Journal of Sleep And Sleep Disorder Research

Journal of Sleep and Sleep Disorder Research

Journal of Sleep and Sleep Disorder Research

Current Issue Volume No: 1 Issue No: 3

Editorial Open Access Available online freely Peer Reviewed Citation

How to Objectively Measure The Quality of Sleep

1 National Research Council of Italy

Author Contributions
Received 13 Aug 2018; Accepted 30 Aug 2018; Published 01 Sep 2018;

Academic Editor: Karim Sedky, Cooper Hospital-Rowan University, United states.

Checked for plagiarism: Yes

Review by: Single-blind

Copyright  2018 Diego Liberati

Creative Commons License     This is an open-access article distributed under the terms of the Creative Commons Attribution License, which permits unrestricted use, distribution, and reproduction in any medium, provided the original author and source are credited.

Competing interests

The authors have declared that no competing interests exist.


Diego Liberati (2018) How to Objectively Measure The Quality of Sleep . Journal of Sleep and Sleep Disorder Research - 1(3):14-15.

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DOI 10.14302/issn.2574-4518.jsdr-18-2302


Sleep is of paramount importance for resetting brain and body function. While newborns tend to sleep most of their day hours, geriatric population often suffers of lack of enough sleep. Most of the people will subjectively complain about their sleep, at least at one point in their life. While life requirements and schedule might play a major aspect in this, other sleep disorders should be ruled out. There is thus a need to use objective measures to better assess sleep quality and quantity. We will briefly review some of the most interesting modalities in our opinion.

Actigraphy is the most simple but still quite informative equipment. During sleep we tend to move less than awake; thus, by measuring the sequences of lengths of intervals that lack movement, in addition to the breath, we could grasp quite a lot of information about duration and frequency of our sleep.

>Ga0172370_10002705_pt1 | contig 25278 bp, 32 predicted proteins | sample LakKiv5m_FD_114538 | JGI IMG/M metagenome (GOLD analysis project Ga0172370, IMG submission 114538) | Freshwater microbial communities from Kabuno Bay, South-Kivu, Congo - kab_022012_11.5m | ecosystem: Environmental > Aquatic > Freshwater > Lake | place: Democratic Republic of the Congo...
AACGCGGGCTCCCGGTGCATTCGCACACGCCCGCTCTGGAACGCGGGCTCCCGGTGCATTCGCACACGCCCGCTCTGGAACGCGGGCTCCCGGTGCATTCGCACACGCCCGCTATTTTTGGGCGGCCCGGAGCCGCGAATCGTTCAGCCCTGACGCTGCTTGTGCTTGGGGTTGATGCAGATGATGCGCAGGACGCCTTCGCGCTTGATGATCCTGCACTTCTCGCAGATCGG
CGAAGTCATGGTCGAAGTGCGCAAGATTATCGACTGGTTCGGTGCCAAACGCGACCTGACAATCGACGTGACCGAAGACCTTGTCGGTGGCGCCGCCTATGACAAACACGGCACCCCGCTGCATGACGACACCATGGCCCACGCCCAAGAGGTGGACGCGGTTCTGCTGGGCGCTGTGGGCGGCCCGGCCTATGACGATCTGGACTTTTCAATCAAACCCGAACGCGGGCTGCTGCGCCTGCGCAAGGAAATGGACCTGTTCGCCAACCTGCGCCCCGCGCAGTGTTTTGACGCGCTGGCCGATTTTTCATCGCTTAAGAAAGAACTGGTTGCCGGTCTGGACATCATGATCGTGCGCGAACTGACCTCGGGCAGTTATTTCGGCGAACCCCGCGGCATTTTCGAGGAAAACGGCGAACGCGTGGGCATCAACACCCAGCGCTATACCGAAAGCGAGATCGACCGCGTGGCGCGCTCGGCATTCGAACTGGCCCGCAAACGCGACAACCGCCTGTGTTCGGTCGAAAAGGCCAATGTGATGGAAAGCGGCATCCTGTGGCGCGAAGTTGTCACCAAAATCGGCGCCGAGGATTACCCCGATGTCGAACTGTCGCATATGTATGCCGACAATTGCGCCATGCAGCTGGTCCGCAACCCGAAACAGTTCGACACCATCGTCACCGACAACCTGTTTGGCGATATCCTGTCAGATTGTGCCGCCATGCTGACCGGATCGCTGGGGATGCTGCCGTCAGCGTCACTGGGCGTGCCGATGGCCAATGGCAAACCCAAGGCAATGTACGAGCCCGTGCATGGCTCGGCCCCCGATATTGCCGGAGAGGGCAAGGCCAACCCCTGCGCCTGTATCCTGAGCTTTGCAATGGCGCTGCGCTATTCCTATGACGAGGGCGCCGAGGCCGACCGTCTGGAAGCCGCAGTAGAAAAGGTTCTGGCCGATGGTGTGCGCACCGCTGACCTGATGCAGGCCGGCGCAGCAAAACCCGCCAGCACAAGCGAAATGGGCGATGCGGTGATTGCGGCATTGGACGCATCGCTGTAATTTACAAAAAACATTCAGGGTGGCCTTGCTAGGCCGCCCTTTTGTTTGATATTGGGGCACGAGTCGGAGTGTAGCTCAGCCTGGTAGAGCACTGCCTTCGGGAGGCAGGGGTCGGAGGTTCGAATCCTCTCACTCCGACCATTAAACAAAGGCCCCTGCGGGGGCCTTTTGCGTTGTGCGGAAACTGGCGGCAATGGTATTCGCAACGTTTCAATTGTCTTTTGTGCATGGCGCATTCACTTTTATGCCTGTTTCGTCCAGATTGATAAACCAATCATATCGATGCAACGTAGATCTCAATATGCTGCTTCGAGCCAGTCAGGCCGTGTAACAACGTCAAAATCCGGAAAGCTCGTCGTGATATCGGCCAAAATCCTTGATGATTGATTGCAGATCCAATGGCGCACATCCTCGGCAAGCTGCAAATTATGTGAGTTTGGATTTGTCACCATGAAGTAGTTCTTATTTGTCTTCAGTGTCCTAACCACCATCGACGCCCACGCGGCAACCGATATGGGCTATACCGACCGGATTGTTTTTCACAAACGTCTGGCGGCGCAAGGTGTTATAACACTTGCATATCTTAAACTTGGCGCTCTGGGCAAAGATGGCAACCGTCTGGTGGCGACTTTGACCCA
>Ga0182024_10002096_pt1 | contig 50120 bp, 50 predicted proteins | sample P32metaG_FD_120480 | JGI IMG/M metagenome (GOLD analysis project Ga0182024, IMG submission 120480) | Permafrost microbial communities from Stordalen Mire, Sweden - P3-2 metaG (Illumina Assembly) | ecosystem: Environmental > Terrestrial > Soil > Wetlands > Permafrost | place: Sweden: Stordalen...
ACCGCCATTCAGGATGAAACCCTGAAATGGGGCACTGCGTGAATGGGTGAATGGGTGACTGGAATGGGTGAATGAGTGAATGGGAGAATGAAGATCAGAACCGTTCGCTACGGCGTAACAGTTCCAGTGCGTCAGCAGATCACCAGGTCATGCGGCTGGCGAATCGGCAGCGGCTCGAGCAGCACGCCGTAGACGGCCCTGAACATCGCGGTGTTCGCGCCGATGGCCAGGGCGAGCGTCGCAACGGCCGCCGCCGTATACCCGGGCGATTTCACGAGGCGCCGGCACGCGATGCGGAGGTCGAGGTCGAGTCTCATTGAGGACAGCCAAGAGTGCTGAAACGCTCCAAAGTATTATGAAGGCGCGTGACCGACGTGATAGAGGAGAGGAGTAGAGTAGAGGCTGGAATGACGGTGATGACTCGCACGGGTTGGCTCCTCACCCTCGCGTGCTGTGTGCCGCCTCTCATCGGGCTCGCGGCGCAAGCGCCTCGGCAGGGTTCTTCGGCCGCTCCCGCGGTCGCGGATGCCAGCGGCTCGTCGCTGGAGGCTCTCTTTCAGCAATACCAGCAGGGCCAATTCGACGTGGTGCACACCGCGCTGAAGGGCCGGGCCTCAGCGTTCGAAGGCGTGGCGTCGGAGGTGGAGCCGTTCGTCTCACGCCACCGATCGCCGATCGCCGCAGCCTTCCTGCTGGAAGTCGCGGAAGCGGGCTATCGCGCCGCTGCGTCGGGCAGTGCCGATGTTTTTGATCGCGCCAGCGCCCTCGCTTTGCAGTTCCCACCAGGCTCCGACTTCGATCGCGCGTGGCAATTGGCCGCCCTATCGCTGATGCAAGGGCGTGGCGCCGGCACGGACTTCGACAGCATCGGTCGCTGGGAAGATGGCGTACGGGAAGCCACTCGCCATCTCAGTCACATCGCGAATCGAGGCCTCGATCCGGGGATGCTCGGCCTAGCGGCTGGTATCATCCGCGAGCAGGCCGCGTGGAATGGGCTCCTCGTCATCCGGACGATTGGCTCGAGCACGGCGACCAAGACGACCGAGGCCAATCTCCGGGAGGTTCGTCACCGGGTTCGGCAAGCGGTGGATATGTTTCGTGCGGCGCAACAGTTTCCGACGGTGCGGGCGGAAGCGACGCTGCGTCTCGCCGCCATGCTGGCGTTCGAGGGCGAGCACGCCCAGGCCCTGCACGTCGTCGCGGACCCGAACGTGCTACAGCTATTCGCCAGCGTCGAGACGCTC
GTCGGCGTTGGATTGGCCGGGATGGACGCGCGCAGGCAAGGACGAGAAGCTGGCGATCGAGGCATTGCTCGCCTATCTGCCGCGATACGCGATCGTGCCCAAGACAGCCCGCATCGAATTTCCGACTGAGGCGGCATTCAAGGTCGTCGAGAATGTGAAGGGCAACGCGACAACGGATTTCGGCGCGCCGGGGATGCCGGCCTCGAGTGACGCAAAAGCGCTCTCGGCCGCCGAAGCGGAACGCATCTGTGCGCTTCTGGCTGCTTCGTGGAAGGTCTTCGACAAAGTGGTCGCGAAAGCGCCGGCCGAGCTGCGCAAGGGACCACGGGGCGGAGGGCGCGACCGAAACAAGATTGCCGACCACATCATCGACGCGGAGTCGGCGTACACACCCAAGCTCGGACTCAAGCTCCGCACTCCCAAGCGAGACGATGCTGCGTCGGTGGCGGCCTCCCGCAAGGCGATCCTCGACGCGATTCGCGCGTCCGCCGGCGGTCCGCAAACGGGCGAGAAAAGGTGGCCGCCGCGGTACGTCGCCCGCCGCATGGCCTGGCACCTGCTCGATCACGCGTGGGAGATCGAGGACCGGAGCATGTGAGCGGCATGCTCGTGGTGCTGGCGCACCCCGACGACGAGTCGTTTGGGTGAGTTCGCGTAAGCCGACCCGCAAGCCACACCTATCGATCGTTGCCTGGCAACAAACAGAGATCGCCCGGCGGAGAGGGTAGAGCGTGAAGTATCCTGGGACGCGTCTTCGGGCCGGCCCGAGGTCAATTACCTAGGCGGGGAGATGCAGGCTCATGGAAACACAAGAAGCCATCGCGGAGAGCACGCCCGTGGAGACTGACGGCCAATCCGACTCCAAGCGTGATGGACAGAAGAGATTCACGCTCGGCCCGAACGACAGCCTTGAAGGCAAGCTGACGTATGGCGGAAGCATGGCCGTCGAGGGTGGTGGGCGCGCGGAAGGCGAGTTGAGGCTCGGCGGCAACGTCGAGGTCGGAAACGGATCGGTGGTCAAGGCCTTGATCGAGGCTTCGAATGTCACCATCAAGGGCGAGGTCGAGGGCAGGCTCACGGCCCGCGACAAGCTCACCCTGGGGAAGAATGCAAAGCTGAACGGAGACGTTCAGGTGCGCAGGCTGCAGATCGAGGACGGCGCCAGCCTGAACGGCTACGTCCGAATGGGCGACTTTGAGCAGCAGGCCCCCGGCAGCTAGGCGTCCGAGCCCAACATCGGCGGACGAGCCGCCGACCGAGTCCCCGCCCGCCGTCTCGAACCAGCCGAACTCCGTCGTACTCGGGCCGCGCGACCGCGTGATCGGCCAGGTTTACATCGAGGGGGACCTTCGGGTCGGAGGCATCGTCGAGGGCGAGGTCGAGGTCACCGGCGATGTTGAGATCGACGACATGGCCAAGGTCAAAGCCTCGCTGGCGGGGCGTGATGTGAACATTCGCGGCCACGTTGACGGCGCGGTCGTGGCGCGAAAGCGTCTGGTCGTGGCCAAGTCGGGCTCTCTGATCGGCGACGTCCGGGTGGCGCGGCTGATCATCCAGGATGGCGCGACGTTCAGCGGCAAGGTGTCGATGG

Heart rate variability (HRV) is a simple and powerful stress quantifier, both in acute and chronic situations. Sympatho-vagal balance is perfectly described by the relative amount of low and high frequency components in the HRV spectrum1. Thus, a low or impaired HRV signifies high risk of cardiovascular complications and even elevated risk of death. It can be impaired in individuals with insomnia and those having obstructive sleep apnea.

A bit more invasive requiring blood samples, hormone deconvolution assess the nano-metric pituitary secretion driving the hormone feedback loops2. For example, growth hormone (GH) peaks are known to be synchronous with dreams at about 90 minutes interval, especially during the slow wave sleep, with few minute delay. However, with sleep deprivation, females, older individuals and those struggling with psychiatric disorders, this might be less observed. Other hormone level measurements can similarly provide valuable information about sleep.

Central nervous system analysis via electroencephalogram or Near Infra Red Spectra (NIRS; Magnetoencephalograms and functional Magnetic Resonance Imaging seem out of ergonomy) looks a bit less comfortable3. Coherence among different brain areas activation is quite helpful in describing our unconscious behavior. In particular, NIRS is a modality to measure the cerebral hemodynamic properties through assessing oxygenation state of the haemoglobin. This latter measure has been correlated to the cerebral blood flow and its oxygen metabolic rate. During sleep, an increased oxygenation level was found during rapid eye movement stage (REM) compared to a decrease during slow wave stage.

Such a simple battery of consolidated tools, in addition to the standard qualitative and quantitative observation (not discussed here), could be of great help in better objectively assessing sleep. This in turn can help in better diagnosing and even monitoring therapy modalities for sleep disorders.


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